I was recently thrilled with a new garment sewn by Nancy McCarthy for me! I’ve asked Nancy to share her thoughts on the pattern for you. — Judy
Guest post by Nancy McCarthy
Judy wore this vest in a recent Facebook Live session (Saturdays, 9:30 am ET) and got lots of positive feedback. I hope you are inspired to try this sophisticated look for yourself!
To me, this Mandarin Vest pattern by Indygo Essentials looks like it is inspired by traditional clothing silhouettes. I love the versatility of these basic shapes. The possibilities for your garment fabrics and embellishments are endless — from casual to dressy casual to dressy. What a great way to use a batik panel for the back and create pieced fabric for the rest of the garment! Or as the ground for an ever-evolving stitch meditation! I’m including other images from Indygo Junction so you can see the vest in the two lengths as well as different fabric choices.
For a casual garment, I chose a Marcia Derse fabric in a canvas weight (now sold out) as mentioned in the suggested fabrics on the pattern envelope. I also chose to underline the vest, again according to options listed on the pattern, because I wanted a bit more weight in the garment and to conceal the wrong side of the main fabric.
The pattern includes instructions for underlining, if you are not familiar with this construction process. It’s easy! You just cut identical garment pieces from both the fashion fabric and the underlining fabric and stack them WRONG sides together, then treat as one. (Do maintain the grain in both fabrics.) I used a coordinating color — there are so many to choose from! — of Marcia Derse’s Palette Solids. I used a machine basting stitch to sew the edges together — hand basting also works.
The pattern offers both regular side pockets and the super cute little purse pocket on the outside. (Talk about embellishment possibilities!) I toyed with the idea of inserting the side pockets, in addition to using the purse pocket, but decided I liked the interior clean. The purse pocket has a self-lining that forms the casing for the drawstring and finishes the edges. It is top stitched on — I used my BERNINA #10 edgestitch foot. Read the instructions carefully and do use all the pattern markings provided. I purchased double fold bias binding to use rather than making my own, and just edge stitched it before using it. Note that the drawstring is caught into the construction seam of the pocket!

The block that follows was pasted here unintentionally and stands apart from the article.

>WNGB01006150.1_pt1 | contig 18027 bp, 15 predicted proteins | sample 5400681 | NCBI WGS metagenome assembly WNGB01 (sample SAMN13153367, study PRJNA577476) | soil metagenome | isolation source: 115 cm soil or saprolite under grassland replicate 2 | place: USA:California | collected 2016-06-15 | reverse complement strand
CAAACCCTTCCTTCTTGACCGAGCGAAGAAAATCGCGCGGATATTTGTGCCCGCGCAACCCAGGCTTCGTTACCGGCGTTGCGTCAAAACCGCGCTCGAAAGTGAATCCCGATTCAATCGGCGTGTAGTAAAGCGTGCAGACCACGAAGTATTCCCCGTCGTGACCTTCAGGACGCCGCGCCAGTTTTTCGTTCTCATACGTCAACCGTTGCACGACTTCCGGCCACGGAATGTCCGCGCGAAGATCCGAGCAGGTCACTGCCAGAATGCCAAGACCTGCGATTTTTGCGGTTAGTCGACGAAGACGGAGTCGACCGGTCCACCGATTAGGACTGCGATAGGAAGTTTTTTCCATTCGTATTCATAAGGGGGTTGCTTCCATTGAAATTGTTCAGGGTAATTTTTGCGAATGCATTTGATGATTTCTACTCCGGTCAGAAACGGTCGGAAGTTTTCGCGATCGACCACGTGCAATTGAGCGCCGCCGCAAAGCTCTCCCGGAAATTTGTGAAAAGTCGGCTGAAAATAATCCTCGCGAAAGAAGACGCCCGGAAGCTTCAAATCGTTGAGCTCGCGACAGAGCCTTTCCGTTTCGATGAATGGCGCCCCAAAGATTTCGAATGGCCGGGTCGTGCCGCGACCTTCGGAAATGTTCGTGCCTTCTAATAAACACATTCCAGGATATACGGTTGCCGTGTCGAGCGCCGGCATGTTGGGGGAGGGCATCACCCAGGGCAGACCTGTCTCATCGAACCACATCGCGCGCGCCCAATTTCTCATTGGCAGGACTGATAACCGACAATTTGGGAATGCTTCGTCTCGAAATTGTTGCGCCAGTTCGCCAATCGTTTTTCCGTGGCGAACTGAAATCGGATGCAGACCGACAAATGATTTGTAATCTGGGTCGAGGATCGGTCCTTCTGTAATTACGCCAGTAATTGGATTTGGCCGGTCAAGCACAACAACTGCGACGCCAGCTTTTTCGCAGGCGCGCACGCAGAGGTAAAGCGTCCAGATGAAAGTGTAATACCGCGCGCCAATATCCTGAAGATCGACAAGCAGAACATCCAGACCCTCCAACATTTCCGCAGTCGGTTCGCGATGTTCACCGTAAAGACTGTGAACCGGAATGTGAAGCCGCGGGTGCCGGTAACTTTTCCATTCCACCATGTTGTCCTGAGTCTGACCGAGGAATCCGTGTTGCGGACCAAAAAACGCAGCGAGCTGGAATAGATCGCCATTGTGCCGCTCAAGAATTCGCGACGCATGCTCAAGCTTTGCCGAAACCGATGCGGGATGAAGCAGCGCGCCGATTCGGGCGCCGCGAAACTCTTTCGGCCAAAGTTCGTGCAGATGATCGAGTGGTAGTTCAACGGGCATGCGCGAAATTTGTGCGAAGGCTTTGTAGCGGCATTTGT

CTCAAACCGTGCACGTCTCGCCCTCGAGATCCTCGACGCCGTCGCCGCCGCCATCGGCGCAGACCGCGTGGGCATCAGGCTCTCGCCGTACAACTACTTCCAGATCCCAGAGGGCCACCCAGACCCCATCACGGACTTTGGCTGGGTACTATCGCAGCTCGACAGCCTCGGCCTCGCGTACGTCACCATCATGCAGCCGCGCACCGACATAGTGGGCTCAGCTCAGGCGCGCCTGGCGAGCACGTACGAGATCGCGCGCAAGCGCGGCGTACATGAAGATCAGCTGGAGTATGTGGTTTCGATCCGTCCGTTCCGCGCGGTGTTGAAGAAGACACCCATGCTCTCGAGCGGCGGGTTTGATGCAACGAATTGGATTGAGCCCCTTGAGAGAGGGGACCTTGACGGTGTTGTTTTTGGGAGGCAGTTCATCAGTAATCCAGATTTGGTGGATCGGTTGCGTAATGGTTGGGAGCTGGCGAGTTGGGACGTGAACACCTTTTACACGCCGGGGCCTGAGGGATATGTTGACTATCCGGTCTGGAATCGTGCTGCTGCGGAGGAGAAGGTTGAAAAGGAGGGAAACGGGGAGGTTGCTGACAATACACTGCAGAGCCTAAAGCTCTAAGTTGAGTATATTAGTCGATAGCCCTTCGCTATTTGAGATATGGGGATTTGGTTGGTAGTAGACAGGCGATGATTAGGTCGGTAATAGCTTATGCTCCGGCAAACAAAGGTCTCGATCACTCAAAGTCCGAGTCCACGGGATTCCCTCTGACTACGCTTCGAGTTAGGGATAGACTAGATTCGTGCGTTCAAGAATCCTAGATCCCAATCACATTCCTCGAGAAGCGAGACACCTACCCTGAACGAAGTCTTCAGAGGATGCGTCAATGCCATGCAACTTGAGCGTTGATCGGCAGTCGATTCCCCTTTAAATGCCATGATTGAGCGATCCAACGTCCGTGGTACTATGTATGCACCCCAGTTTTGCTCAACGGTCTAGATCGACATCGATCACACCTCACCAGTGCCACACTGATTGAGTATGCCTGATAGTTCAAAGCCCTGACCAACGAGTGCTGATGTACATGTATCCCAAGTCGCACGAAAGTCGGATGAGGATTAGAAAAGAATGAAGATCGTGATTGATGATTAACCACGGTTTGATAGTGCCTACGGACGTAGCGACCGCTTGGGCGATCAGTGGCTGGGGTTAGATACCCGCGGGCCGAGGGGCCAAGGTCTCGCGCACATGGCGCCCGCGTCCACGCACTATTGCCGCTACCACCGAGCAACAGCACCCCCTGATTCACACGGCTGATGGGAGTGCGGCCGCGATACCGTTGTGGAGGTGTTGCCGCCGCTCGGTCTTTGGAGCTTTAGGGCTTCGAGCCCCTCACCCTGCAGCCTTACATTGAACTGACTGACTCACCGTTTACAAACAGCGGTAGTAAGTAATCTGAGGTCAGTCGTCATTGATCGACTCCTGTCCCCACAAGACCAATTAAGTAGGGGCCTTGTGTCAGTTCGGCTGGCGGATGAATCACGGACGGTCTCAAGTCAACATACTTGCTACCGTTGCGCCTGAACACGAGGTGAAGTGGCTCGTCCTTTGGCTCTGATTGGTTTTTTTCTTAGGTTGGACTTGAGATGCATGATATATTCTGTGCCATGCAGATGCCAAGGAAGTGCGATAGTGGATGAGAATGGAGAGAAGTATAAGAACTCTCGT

Note that for this pattern seam allowances are 1/2 in., not 5/8 in. as usually seen in garment patterns from the ‘big four’ (Simplicity, McCall’s, Vogue, and Butterick) companies. I serged the seam edges after sewing regular seams. I also serged the armhole hems, the front facing edges, and the bottom hem rather than folding them a 1/4 in. to clean finish. The armhole edges are topstitched in place. I used my BERNINA #5 blindstitch foot to blind stitch the bottom hem and the front facings in place.
The collar may be higher than you are used to, but I think it really adds to the look. The pattern instructions for the collar are typical and work just fine, but if you have sewn other garments you may have a favorite way to install the collar that will also work. The pattern offers the option of a button and loop closure near the neck — if you have a fabulous large button, this would be a great place to use it. You can see a beautiful frog closure in the Indygo Essentials example pictured here. You could also put the button and loop anywhere along the front edge that pleases you.
Notes on the pattern:
- Do follow the pattern when choosing your size! Use your bust measurement, even though you may think the garment will look generous. Because of the shaping and the way the shoulders are cut, it is better to go a little bigger than a little smaller.
- Once you have chosen your size, I would strongly recommend using a highlighter to mark the cutting line for your chosen size on the pattern pieces. I found that the size markings on the cutting lines were very confusing around the shoulders and neckline! In addition, I carefully compared the sizes of the collar pieces to each other by stacking them up in relative size order and determining which one matched my chosen size rather than trusting the marking on the paper.
- And remember — 1/2 in. seams!
I hope this pattern joins your other tried and true patterns!